Anal Sac Gland Tumors

Supported by the Savannah and Barry French Poodle Memorial Fund
University of Pennsylvania School of Veterinary Medicine
Last Modified: August 21, 2005

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Michael H. Goldschmidt, MSc, BVMS, MRCVS, Diplomate ACVP Professor and Head, Laboratory of Pathology and Toxicology Chief, Surgical Pathology Department of Pathobiology
Frances S. Shofer, PhD, Adjunct Associate Professor of Epidemiology and Biostatistics

Introduction

The anal sacs in the dog are paired structures found on the ventrolateral aspect of the anus. They are located between the external and internal anal sphincter muscles. The normal anal sac is between 0.5cm to 1.0cm in diameter. There is a short excretory duct that lies between the anal sac and the glabrous skin of the anal area. The anal sac and the duct are both lined by keratinizing stratified squamous epithelium. Several large sebaceous glands lie at the opening of the duct into the anal sac. In the wall of the anal sac are many apocrine glands which communicate with the anal sac via a duct. The anal sac contents contain desquamated keratin, as well as sebaceous and apocrine secretions. Anal sac gland tumors arise from the apocrine glands. It is important to note that these tumors are of apocrine and NOT hepatoid or perianal glands, which are also found in this area.

Anal Sac Gland Adenoma

Definition: a benign tumor arising within the wall of the anal sac with differentiation to apocrine secretory epithelium

Synonyms: adenoma of the apocrine glands of the anal sac, perianal adenoma of the apocrine gland

This benign tumor is very rare. It cannot be differentiated on gross appearance from the malignant anal sac carcinoma. On histopathology, the tumor is well demarcated, has little cellular pleomorphism, a low mitotic activity, and consists of multiple small islands of glandular tissue which are separated by fibrovascular connective tissue.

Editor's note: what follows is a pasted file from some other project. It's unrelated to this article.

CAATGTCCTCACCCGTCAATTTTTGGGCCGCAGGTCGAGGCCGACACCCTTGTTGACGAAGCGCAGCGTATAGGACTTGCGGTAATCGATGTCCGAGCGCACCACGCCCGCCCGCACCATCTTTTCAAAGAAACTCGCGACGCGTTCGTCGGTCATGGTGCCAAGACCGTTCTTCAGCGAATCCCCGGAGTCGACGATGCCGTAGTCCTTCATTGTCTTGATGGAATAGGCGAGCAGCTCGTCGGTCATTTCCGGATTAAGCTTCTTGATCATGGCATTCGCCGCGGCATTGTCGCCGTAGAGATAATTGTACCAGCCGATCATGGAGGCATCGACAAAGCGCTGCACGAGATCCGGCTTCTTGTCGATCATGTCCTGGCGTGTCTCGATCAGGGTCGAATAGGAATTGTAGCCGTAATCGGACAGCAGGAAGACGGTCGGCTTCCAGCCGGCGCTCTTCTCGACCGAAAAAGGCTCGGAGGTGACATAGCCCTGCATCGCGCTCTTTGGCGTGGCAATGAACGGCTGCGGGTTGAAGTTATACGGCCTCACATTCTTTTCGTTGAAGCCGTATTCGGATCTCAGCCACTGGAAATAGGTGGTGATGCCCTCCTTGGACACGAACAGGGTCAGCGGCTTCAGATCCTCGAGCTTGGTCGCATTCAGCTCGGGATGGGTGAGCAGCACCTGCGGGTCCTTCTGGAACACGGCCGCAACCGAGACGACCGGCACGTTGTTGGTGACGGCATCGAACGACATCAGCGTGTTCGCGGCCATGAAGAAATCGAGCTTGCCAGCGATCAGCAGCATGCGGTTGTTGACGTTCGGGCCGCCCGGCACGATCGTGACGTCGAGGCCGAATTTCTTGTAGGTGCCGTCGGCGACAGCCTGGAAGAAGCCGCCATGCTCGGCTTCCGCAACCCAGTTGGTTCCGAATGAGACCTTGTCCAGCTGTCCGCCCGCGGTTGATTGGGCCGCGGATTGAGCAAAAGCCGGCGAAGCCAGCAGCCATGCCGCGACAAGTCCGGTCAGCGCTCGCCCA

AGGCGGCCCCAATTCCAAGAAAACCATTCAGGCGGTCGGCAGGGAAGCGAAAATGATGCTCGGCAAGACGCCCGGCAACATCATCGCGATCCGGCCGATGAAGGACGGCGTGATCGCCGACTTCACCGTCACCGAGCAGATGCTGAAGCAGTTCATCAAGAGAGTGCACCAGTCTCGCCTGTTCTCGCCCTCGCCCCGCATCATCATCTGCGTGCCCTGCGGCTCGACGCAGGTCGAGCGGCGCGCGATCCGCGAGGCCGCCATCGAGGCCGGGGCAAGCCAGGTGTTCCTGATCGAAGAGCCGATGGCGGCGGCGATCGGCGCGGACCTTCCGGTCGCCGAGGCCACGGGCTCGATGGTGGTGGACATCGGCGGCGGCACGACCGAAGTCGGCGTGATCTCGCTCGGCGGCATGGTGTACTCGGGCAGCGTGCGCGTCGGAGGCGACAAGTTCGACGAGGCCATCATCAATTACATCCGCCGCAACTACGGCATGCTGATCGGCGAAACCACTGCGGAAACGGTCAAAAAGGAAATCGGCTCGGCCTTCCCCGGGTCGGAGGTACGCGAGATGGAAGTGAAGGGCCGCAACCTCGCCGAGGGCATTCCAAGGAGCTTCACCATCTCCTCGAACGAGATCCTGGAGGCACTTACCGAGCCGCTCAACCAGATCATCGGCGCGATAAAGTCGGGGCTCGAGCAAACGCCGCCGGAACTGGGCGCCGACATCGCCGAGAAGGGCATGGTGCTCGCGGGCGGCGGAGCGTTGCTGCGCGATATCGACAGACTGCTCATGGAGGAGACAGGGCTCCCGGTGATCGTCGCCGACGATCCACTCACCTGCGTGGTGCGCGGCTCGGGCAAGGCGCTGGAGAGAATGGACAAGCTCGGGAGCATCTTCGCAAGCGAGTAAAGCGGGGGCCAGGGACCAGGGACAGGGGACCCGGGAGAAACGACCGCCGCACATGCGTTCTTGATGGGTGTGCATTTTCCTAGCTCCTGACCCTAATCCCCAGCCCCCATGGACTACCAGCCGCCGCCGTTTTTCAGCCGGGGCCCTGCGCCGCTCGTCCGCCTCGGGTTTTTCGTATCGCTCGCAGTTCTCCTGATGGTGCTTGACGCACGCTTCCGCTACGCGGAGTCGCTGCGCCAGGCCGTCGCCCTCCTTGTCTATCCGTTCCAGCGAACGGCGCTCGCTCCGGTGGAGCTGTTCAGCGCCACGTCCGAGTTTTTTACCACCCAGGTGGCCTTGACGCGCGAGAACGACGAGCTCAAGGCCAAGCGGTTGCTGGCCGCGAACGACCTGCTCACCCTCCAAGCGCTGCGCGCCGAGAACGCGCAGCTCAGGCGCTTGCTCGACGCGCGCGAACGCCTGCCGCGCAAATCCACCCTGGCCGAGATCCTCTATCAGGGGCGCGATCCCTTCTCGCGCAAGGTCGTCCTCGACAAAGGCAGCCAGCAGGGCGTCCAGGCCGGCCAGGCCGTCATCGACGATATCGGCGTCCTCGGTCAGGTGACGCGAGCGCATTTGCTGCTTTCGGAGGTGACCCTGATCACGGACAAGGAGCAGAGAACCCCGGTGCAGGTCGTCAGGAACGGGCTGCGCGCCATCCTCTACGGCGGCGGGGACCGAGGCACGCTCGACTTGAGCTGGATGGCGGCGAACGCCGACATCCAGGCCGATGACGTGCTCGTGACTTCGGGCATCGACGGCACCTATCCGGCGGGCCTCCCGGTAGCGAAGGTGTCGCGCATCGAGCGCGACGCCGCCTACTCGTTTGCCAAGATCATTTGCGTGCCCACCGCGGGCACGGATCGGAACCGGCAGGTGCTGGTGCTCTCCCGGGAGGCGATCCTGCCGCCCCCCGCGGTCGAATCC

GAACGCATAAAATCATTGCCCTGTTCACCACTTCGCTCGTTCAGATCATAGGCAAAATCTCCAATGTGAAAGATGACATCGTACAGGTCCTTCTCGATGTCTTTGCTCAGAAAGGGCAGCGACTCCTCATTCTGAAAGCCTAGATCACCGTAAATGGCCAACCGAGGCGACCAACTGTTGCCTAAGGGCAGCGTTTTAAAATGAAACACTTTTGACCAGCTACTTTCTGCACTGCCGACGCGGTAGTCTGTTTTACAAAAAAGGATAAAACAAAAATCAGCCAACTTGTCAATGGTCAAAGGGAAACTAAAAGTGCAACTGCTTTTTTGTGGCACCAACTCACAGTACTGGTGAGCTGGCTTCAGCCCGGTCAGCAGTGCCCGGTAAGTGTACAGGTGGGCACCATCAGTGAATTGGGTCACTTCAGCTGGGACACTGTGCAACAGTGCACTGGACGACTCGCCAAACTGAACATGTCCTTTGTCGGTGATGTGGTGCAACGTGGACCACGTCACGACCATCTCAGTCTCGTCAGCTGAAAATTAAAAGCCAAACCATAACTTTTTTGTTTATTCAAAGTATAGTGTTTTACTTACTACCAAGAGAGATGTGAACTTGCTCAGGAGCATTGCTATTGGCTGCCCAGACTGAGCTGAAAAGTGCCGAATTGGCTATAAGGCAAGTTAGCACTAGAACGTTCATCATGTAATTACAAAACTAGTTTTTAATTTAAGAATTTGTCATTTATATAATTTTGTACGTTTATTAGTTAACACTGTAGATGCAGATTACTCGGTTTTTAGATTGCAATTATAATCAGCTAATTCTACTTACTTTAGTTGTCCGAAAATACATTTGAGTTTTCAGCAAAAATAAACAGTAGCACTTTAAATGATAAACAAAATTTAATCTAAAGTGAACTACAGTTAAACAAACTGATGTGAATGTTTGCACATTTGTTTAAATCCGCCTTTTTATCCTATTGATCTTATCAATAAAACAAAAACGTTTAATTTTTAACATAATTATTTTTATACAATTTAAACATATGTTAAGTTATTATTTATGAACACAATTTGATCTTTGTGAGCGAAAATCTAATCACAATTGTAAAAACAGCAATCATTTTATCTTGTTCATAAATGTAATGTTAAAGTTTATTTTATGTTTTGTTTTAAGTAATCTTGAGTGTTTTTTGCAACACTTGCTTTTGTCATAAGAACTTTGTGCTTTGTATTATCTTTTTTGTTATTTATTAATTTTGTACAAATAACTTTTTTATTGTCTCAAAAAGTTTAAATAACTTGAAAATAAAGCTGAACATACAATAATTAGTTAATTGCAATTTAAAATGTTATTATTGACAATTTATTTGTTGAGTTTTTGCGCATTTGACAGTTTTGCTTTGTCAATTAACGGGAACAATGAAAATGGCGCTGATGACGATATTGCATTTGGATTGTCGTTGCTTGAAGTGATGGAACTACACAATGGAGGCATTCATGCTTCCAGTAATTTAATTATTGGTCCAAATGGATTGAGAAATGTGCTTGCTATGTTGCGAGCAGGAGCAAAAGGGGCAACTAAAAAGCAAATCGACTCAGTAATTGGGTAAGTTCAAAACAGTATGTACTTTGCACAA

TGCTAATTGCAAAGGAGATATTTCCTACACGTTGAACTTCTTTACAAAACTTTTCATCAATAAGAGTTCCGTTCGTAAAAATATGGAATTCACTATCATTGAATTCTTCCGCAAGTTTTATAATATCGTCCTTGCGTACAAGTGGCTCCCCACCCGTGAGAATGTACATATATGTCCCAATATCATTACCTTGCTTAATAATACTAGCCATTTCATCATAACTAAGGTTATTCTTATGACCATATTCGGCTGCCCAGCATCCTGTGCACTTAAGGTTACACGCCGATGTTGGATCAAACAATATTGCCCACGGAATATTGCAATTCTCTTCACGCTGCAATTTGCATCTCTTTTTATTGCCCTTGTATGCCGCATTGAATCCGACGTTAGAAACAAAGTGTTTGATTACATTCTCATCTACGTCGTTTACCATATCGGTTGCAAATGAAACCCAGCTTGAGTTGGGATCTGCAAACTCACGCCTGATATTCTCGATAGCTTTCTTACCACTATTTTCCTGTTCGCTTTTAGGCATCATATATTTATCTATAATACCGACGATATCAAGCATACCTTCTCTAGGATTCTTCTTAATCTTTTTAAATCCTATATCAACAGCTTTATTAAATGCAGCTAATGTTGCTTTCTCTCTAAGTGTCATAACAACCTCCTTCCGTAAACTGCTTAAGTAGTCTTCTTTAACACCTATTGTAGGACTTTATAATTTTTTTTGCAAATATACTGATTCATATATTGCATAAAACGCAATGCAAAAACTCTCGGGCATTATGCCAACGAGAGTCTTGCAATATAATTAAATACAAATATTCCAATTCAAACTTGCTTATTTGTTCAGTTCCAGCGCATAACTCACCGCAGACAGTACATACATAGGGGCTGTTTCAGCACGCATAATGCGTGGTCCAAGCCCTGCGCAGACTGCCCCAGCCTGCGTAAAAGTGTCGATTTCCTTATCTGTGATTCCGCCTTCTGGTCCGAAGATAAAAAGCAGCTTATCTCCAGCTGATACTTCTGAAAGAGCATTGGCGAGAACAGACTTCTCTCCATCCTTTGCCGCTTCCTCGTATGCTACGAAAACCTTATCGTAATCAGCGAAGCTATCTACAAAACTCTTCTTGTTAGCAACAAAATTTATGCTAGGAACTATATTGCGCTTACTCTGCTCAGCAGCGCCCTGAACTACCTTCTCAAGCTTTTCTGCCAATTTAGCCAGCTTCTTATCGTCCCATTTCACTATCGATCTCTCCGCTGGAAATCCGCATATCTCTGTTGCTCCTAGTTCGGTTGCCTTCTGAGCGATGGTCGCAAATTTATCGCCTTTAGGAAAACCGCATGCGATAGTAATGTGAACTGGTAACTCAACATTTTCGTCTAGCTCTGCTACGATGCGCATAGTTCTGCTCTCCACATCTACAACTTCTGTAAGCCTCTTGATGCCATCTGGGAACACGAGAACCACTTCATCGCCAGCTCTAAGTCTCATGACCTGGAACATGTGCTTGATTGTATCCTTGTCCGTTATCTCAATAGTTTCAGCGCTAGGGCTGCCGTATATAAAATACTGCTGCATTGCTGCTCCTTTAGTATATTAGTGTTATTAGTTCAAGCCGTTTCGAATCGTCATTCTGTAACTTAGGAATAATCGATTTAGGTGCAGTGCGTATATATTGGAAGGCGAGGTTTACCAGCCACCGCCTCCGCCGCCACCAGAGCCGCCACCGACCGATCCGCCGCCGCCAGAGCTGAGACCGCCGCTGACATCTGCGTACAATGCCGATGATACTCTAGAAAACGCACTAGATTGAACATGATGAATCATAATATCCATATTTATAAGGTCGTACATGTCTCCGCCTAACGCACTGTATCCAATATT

Anal Sac Gland Carcinoma

Definition: a simple malignant tumor arising in the wall of the anal sac with differentiation to apocrine secretory epithelium

Synonyms: carcinoma of the apocrine glands of the anal sac, anal sac gland adenocarcinoma, adenocarcinoma of the apocrine gland of the anal sac, perirectal adenocarcinoma

Epidemiology

Sex N Percent
Female 155 15% (21%)
Female Spayed 342 33% (33%)
Male 186 18% (25%)
Male Castrated 361 35% (21%)
(Normal Population %)

Breeds at
Increased Risk
N Probability OR 95%
Confidence
Interval
English Cocker Spaniel 14 <0.0001 8.7 5.1 14.8
Alaskan Malamute 6 0.0411 2.4 1.1 5.4
German Shepherd 96 <0.0001 2.4 1.9 2.9
English Springer Spaniel 38 <0.0001 2.4 1.7 3.3
Cairn Terrier 10 0.0348 2.1 1.1 3.9
Husky 30 <0.0001 2.0 1.4 2.9
Mixed Breed 380 <0.0001 1.8 1.6 2.1
Basset Hound 18 0.0266 1.8 1.1 2.8
Dachshund 21 0.0500 1.6 1.0 2.4

Breeds at
Decreased Risk
N Probability OR 95%
Confidence
Interval
Golden Retriever 38 <0.0001 0.49 0.35 0.67
Shetland Sheepdog 9 0.0089 0.45 0.23 0.86
Yorkshire Terrier 5 0.0231 0.39 0.16 0.93
Boxer 7 <0.0001 0.23 0.11 0.48
Collie 2 0.0155 0.23 0.06 0.91
Scottish Terrier 1 0.0089 0.13 0.02 0.94
West Highland White Terrier 1 0.0011 0.10 0.01 0.71
Rottweiler 1 <0.0001 0.04 0.01 0.30
Doberman Pinscher 1 <0.0001 0.03 0.00 0.24


OncoLink Veterinary Cancers

Clinical Presentation/Physical Exam Findings

  • These tumors may be seen bulging outward from the ventrolateral aspect of the anus.
    • The area may be reddened and have some degree of hair loss.